Robert Garrigus was on the final hole with a three-stroke lead. The gallery was lined up along the ropes. The cameras were focusing on his every move. The pressure was on.
2010 CHILDREN'S MIRACLE NETWORK CLASSIC
FINAL PGA TOUR MONEY LIST
The top 125 finishers earn full playing privileges for 2011, those lower earn partial privileges.
This time he came through.
Garrigus shot an 8-under 64 to win the Children's Miracle Network Classic on Sunday, allowing him to keep his PGA Tour card and atoning for his colossal collapse earlier this year at Memphis. He finished at 21 under, three shots clear of Roland Thatcher for his first tour victory.
"It feels great to be able to close this one off and figuratively shut everybody up about Memphis," Garrigus said.
The victory was certainly sweet redemption.
He made triple bogey with a three-shot lead on the 72nd hole at Memphis, allowing Lee Westwood to win his only title this year -- a playoff victory that helped the Englishman go on to earn the world No. 1 ranking.
That loss was the only reason Garrigus was even at Disney.
He began the tournament 122nd in earnings and needed a solid finish to stay inside the top 125 -- the cutoff for full PGA Tour status. Dozens more were in the same situation.
Garrigus began the final round five strokes behind Thatcher -- who led everyone by at least four -- and put pressure on a player who needed an even stronger finish. Thatcher had to at least finish solo second or he was heading to qualifying school next week.
Thatcher imploded with three bogeys on the back nine, including on 16 and 17, when he badly misread putts. He got another chance to save his full status when Spencer Levin bogeyed the final hole, leaving his chip shot short and missing an 11-foot putt.
Then came Thatcher's last opportunity.
"I couldn't imagine having a more stressful moment in my life," Thatcher said.
He examined the green for a few minutes to analyze a pressure-packed par putt from 5 feet to keep his card. He looked over the putt, stepped back, then moved over it again. He struck the ball crisply and watched it roll in, barely pumping his fist and letting out a huge sigh in relief.
"You'll never see a happier guy who just vomited away a tournament," he said.
Several others also faced pressure to keep their tour cards.
But after all the jostling for the final spots, Thatcher joined Mark Wilson (123) and Michael Connell (115) as the only players this week to jump inside the top 125 after starting the week outside of it. Wilson was already exempt for next year with his win at Mayakoba in 2009. They bumped Troy Matteson, Woody Austin and Michael Allen.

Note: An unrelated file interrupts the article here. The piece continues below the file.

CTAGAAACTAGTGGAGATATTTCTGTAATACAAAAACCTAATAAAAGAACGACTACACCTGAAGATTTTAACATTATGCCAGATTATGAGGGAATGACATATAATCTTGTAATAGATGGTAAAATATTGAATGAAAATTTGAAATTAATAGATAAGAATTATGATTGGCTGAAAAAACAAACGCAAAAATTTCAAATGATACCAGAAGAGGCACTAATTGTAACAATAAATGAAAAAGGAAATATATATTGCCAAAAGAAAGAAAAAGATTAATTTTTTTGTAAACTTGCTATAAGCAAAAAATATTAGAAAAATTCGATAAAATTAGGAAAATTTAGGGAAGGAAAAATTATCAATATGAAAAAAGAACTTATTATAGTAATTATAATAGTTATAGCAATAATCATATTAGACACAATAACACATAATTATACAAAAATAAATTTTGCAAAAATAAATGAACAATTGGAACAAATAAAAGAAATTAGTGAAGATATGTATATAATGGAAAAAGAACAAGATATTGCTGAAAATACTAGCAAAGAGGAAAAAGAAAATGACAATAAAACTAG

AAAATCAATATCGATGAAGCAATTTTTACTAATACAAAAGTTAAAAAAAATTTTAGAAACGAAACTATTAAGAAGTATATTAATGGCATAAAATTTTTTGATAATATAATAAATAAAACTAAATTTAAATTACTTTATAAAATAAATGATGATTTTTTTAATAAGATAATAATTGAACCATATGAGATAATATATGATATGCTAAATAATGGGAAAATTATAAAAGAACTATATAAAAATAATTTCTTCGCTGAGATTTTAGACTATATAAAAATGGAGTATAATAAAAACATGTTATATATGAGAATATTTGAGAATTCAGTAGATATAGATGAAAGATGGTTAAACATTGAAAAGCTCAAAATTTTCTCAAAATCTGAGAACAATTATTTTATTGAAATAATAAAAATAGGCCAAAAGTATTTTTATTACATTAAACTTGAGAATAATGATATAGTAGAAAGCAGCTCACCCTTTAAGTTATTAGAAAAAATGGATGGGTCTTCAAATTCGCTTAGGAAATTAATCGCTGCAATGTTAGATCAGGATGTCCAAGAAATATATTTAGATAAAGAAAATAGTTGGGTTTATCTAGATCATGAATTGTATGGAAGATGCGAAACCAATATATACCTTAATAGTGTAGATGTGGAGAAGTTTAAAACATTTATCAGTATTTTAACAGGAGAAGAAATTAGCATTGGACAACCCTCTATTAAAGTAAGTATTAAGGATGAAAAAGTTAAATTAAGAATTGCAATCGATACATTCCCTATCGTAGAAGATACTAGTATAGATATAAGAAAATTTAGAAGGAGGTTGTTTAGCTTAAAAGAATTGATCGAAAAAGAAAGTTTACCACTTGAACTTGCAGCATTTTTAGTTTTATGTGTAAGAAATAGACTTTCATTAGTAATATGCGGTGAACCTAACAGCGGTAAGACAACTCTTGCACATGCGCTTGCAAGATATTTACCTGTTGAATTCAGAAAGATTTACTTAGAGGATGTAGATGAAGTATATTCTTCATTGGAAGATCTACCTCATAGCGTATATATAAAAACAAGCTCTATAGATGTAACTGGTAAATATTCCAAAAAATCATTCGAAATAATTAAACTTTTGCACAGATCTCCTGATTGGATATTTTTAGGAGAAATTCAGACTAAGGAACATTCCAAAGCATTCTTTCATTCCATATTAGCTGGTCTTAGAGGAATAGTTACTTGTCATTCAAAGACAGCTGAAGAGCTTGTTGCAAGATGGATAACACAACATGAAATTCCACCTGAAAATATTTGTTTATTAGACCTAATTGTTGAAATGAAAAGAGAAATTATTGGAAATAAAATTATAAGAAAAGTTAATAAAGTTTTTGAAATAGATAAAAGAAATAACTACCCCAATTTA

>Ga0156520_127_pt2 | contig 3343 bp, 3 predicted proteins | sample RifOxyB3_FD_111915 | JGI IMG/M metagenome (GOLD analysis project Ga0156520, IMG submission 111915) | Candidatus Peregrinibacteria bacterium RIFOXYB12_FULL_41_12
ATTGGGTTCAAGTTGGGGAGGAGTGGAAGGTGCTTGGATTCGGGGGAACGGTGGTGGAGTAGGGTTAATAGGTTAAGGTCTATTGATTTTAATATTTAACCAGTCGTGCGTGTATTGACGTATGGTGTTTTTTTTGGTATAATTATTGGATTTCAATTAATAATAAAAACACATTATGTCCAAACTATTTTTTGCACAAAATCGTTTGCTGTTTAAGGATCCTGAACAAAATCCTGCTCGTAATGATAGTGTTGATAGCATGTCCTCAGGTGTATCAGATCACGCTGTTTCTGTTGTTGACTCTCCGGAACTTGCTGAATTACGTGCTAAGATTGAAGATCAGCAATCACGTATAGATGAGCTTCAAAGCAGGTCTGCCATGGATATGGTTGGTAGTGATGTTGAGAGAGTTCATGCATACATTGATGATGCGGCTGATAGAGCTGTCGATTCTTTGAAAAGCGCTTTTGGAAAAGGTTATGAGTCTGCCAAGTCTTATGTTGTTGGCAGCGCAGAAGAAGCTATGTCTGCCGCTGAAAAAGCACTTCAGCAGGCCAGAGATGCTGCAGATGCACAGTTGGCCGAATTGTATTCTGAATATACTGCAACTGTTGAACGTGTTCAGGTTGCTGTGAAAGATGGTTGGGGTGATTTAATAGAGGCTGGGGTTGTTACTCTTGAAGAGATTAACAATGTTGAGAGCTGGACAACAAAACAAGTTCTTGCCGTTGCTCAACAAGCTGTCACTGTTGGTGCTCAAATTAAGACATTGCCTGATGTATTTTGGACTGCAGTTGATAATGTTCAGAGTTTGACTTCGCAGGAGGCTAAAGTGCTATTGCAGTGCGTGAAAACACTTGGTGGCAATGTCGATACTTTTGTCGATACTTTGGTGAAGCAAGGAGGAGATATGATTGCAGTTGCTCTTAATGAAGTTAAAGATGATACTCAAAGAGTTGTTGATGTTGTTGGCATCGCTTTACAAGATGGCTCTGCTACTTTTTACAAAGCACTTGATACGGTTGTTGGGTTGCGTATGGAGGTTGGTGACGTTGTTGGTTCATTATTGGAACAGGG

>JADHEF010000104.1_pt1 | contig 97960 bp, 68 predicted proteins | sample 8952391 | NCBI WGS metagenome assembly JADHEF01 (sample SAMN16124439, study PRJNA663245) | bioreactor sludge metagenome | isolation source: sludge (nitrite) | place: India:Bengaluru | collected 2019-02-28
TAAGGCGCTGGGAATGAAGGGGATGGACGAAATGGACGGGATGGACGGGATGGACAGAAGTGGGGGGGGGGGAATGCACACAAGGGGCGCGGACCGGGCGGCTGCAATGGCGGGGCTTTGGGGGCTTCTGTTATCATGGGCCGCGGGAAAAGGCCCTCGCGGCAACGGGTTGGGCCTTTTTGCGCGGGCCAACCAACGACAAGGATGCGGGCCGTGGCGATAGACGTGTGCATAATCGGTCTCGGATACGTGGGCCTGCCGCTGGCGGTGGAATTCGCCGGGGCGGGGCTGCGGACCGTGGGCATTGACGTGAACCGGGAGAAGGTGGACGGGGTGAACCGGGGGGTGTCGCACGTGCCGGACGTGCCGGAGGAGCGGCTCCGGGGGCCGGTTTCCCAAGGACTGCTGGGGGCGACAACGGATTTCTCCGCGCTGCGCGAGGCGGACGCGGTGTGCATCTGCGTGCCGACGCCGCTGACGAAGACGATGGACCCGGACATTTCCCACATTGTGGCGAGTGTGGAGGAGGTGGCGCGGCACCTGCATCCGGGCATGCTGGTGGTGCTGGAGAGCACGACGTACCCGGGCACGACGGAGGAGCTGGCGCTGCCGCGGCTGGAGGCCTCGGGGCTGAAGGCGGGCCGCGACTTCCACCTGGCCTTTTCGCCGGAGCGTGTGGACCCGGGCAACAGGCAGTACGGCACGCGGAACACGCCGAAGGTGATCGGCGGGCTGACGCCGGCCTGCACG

Troy Merritt won the $1 million Kodak Challenge in a playoff with Rickie Fowler and Aaron Baddeley. The contest designates a hole at 30 tournaments and keeps score throughout the year.
"Emotions are all over the place," Merritt said.
Garrigus can relate.
In Memphis this year, he knocked his tee shot into the woods, then hit one off a tree -- when he probably should have just chipped out -- and eventually had a triple bogey. Then he bogeyed the first playoff hole.
It was a similar scenario this time around.
Garrigus' final tee shot found a patch of rough far left. Fortunately, the ball kicked back right, rolled onto the fringe and he eventually had an easier approach to save par. Earlier on the ninth hole, his tee shot also landed in a tree before trickling out for a clear shot to the green.
"I got lucky, and it hit a tree and came back in," Garrigus said. "And you got to have that to win. I really haven't had that yet."
Garrigus admitted his collapse at Memphis left him numb.
But he had been through far worse, overcoming a drug and alcohol addiction more than six years ago. Garrigus spent a month in rehab, gained 25 pounds to get his strength back and -- with a cleared head -- moved from the Nationwide Tour to the PGA Tour.
"So, I really don't care (about Memphis)," said Garrigus, who earned $846,000. "This is just golf. I have a family that loves me. It's easier for me to go out there and say, 'Hey, whatever.'
"If Memphis didn't happen, I don't know if this would have happened."